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Messenger RNA Vaccines: Since the outbreak of the pandemic, messenger RNA (mRNA) technology was quickly adopted by scientists at biotech companies to create a vaccine against Covid-19.
The mRNA vaccines – such as those produced by Pfizer, BioNTech, and Moderna to fight Covid, work differently from traditional ones. Instead of injecting a weakened virus or a purified signature protein of the virus, the patient instead receives the genetic material, called mRNA, which encodes the viral protein and ‘teaches’ the body to produce an immune response.
MIT forecasts this could form the basis of cheap gene fixes to sickle-cell disease, HIV, and help the body fight off cancers – it’s already been posited as a malaria treatment. For more, see The Biohacking Boom and The Brief.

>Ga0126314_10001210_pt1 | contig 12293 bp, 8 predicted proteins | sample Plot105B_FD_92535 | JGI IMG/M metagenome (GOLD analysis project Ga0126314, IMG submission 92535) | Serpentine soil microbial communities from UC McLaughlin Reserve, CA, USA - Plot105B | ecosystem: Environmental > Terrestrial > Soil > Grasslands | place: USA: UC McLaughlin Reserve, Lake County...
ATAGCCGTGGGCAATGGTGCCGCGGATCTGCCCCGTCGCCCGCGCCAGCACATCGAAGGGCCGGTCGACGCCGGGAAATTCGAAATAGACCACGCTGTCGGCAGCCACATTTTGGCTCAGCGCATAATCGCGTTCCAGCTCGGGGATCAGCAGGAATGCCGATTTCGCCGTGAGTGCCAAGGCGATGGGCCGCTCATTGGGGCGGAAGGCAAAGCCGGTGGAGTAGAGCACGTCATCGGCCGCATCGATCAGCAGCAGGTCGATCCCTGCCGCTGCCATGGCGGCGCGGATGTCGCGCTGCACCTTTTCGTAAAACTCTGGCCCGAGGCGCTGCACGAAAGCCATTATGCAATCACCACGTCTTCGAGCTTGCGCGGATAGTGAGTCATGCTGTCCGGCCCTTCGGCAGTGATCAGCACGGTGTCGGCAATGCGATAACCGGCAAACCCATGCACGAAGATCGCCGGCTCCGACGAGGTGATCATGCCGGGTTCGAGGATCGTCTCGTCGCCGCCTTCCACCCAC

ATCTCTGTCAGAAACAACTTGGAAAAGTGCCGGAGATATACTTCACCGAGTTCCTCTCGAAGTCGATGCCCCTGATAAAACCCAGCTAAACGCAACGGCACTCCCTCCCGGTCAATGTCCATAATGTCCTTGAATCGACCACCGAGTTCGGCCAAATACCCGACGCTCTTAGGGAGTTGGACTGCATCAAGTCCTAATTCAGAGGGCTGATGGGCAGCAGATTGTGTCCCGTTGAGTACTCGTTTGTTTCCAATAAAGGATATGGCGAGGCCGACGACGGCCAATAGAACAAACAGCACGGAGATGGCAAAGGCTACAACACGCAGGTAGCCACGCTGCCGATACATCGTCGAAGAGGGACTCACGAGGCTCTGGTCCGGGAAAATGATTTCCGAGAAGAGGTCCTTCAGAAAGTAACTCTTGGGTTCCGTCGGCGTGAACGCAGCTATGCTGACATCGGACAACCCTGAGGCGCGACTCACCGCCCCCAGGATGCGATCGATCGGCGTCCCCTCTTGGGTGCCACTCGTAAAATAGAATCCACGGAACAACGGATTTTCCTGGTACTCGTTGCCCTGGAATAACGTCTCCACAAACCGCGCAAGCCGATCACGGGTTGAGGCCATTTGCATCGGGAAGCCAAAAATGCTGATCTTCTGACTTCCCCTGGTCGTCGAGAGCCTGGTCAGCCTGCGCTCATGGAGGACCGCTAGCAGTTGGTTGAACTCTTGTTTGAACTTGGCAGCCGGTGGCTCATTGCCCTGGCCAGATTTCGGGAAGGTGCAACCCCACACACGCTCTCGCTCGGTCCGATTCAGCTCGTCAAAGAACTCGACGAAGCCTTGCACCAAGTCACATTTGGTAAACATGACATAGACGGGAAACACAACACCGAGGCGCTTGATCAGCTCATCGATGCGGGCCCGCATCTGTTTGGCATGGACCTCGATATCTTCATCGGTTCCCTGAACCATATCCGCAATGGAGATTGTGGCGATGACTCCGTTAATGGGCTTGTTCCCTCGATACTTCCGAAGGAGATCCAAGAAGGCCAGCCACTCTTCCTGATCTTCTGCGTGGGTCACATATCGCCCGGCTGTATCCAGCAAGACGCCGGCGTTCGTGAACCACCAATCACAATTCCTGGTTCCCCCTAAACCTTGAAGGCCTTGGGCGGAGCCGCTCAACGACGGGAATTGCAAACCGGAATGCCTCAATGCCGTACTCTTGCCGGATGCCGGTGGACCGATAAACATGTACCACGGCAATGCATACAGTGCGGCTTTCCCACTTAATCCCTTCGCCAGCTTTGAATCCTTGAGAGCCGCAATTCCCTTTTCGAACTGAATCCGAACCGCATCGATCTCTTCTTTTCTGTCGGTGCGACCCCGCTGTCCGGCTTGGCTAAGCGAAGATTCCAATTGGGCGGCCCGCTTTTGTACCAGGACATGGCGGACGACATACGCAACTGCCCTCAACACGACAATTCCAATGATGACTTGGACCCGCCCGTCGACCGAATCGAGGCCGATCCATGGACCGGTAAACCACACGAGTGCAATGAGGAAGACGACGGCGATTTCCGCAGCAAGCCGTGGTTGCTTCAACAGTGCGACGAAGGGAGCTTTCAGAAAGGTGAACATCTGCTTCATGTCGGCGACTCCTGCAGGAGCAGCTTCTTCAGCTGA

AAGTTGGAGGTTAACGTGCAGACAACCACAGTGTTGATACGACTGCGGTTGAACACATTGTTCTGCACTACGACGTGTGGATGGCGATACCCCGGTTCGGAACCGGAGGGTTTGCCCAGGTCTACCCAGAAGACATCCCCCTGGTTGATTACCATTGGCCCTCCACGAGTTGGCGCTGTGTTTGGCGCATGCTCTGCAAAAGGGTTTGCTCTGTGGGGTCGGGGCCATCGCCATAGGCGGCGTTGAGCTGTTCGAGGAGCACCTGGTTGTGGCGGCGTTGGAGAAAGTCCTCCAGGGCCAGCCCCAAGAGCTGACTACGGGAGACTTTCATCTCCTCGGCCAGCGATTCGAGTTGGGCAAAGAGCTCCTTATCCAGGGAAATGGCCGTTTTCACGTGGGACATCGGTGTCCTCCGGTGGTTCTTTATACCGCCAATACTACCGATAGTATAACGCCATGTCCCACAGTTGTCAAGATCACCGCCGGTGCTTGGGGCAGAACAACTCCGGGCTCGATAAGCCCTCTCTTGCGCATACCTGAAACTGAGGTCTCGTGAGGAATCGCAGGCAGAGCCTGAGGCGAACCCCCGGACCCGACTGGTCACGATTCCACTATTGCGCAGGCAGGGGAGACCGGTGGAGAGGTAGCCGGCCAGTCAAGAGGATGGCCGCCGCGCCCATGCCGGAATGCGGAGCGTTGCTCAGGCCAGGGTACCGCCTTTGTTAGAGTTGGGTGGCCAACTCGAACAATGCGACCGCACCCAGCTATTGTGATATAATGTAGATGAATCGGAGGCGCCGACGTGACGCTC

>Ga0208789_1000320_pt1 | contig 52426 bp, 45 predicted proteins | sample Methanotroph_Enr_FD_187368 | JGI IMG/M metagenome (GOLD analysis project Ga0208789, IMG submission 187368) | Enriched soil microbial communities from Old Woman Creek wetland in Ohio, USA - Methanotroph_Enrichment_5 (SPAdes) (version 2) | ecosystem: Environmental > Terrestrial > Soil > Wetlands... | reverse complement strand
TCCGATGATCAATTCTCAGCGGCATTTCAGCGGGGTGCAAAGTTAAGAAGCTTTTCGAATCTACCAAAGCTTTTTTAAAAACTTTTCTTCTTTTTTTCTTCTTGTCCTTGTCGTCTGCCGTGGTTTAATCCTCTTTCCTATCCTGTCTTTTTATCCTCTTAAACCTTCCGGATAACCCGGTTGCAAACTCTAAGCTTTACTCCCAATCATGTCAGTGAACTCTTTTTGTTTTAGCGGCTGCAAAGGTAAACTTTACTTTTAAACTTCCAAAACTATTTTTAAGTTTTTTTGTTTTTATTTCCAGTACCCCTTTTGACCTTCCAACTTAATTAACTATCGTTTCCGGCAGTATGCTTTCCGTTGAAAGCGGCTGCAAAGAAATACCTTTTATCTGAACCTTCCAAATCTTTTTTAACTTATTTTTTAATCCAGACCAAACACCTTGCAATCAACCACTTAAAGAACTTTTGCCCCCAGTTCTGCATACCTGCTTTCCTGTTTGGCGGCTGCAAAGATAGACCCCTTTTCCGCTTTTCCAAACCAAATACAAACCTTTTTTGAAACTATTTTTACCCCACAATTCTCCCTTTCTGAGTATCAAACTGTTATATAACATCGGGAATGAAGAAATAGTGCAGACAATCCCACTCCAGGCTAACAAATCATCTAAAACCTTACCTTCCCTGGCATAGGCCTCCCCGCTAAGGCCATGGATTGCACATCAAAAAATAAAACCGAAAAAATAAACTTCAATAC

Multi-Skilled AI: Advancements in artificial intelligence (AI) have been rapid (as explored in Ethical Automation). But this new technology, unlike humans, struggles to solve new tasks and navigate unfamiliar settings.
One way to accelerate AI’s sophistication is to combine its different ‘senses’. For example, AI with computer vision or audio recognition can’t ‘talk’ about the information it’s taking in. MIT forecasts that future AI systems could integrate these skills to achieve a multisensory approach and attain more of a human-like intelligence.
Data Trusts: Our current personal data management model – where individuals are primarily responsible – is problematic and open for disruption, according to MIT.
Governments are starting to consider data trusts as an alternative. Although still in their infancy conceptually, data trusts would be a legal entity that would collect and look after a consumer’s data on their behalf. MIT highlights some early case studies.